Market Snapshot January 9, 2018


Good Tuesday PM.


It is U G L Y today (both the weather and in the bond market). The 10-year U.S. Treasury blew through its support at 2.50% and is halfway up the ladder to the next stop at 2.60%. Mortgage bonds are not putting up any fight. They are down 26bps, through one level of support and are quickly approaching the next. So when there is a selloff as we have seen over the past two weeks, there is typically a rebound of at least 50%. I say typically, as I do remember a time not too long ago (Nov 8th 2016), when bond yields kept rising until we it 2.62%… we hit that rate again in early 2017 and it currently sits at our double top. Pretty significant line in the sand and may not hold a third time. Several predictions out calling for the 10-yr to hit 2.70, but I am not in that corner. I am hopeful we will see some buyers step in soon, there was just a lot of unfriendly news today.  I say unfriendly but it is really more about high the school economics of supply and demand. Some items creating more supply are:


  • A surprise cut in purchases of long-dated Japanese government bonds by the Bank of Japan.
  • A glut of looming bond supply from the U.S., the U.K., Japan and Germany.
  • Lower unemployment across Europe.
  • Fed now entering its next leg of limiting bond purchases (they are buying less Treasury and Mortgage bonds).


And since last Friday, I have been thinking about the weak jobs report… (yes, I am that much fun.. ) and am now curious if the reason for what we see as a weak report may just be reflective of the number of workers available to hire. I am doing a little more research on this but that could be the inflation tipping point… and it would lag but will show up in wages. The Feb 2nd report should tell a bit more.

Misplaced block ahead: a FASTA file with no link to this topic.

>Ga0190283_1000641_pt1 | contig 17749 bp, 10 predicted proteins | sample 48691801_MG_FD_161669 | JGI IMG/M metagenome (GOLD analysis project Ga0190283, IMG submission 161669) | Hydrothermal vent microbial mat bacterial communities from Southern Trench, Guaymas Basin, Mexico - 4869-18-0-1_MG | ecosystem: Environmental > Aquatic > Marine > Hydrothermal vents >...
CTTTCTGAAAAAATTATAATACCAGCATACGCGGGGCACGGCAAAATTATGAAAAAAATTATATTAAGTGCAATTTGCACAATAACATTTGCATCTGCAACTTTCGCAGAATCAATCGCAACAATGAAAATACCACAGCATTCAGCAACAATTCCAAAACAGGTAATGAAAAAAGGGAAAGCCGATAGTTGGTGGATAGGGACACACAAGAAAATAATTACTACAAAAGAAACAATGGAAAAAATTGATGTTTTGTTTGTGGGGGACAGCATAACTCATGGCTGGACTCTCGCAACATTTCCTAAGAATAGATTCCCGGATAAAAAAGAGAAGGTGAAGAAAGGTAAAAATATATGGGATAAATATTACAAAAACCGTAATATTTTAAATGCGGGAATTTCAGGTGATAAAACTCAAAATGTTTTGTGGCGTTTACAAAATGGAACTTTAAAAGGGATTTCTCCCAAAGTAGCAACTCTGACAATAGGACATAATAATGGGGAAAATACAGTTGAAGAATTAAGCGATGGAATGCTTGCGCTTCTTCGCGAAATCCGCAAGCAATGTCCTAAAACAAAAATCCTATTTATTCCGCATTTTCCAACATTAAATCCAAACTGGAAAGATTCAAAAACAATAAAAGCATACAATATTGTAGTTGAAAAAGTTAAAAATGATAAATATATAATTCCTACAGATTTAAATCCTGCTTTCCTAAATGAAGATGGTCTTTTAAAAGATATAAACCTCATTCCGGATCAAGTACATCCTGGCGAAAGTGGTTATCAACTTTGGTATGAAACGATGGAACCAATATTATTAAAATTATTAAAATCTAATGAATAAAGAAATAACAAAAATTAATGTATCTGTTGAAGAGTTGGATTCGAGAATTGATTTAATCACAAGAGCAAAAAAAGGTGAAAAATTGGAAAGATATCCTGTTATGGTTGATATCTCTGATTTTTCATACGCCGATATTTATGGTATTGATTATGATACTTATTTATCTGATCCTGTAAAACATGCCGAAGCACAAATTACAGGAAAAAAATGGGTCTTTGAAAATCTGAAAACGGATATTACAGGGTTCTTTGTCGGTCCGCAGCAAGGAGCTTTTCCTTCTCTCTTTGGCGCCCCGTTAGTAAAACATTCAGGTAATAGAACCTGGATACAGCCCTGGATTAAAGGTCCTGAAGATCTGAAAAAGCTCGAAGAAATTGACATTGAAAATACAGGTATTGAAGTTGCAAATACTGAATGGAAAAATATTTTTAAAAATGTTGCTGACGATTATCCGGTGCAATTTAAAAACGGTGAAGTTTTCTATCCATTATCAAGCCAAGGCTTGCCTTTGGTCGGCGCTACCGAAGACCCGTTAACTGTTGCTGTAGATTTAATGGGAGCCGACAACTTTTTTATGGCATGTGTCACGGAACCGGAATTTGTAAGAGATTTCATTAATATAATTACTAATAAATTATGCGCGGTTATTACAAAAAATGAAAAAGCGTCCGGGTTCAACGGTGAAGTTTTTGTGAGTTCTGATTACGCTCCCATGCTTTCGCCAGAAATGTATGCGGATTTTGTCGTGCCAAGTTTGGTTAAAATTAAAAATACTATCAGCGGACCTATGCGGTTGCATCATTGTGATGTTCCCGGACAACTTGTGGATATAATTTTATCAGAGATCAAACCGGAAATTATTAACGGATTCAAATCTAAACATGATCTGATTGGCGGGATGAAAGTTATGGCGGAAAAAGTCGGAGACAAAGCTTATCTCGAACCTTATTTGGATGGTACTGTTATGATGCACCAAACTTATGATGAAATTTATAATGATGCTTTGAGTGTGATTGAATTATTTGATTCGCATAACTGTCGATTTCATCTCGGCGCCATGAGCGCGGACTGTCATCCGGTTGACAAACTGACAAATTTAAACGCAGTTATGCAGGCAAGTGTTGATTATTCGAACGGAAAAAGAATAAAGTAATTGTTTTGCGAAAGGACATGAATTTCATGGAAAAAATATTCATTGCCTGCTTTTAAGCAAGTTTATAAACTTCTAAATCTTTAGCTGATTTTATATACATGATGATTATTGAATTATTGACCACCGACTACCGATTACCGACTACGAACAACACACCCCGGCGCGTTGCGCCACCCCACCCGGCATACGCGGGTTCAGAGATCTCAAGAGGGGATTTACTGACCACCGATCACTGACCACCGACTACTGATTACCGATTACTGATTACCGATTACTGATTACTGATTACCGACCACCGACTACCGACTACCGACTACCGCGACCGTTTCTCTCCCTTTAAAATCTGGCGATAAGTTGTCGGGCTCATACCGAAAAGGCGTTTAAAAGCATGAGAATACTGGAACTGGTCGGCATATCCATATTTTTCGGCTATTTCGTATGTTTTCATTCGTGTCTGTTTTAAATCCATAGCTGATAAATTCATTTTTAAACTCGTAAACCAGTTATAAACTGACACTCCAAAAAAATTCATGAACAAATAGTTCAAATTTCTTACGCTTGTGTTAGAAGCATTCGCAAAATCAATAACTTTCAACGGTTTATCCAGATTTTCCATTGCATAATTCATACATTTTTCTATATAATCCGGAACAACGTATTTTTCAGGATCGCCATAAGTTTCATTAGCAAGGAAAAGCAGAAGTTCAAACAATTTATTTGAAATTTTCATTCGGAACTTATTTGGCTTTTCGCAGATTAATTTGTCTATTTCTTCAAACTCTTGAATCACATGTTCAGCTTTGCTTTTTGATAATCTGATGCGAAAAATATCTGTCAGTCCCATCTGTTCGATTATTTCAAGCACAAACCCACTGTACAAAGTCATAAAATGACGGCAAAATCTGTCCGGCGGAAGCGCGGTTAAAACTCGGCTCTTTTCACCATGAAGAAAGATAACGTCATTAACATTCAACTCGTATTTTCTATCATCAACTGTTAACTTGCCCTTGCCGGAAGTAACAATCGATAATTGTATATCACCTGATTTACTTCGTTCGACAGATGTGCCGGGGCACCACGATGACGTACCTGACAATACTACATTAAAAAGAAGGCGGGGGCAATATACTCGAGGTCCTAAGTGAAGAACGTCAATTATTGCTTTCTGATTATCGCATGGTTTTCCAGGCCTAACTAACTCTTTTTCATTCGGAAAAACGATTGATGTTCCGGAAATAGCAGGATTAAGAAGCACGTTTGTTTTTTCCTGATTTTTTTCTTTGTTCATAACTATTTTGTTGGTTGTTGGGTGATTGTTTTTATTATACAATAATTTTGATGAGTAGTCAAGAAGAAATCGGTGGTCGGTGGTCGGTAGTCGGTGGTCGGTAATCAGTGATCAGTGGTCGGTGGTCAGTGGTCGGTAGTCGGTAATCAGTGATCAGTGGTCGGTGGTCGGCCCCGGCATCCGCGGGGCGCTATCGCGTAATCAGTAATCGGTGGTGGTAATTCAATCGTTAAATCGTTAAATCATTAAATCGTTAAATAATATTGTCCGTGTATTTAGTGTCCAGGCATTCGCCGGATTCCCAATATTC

Interesting stats… The single-family rental market has grown by 5 million from 2006 to 2017 – wiping out 270,000 potential home sales annually. An analysis by Zillow considered the impact on the nationwide home inventory and calculated that booming rental market meant a 5% decline in for-sale inventory each year. The figures reveal that 120,000 of the total lost sales would have been the starter homes desperately sought by first time buyers. In the past 5 years, almost 40% of the single-family homes bought and converted to rentals have been starter homes. A major reason for the rental surge was the financial crisis as borrowers who lost their homes were forced into rentals. The share of single-family homes that were rented out jumped from 13% in 2007 to 19.2% in 2016. There’s still strong demand for single-family homes to rent with 45% of renters wanting one but only 28% finding an available home.

Make today great!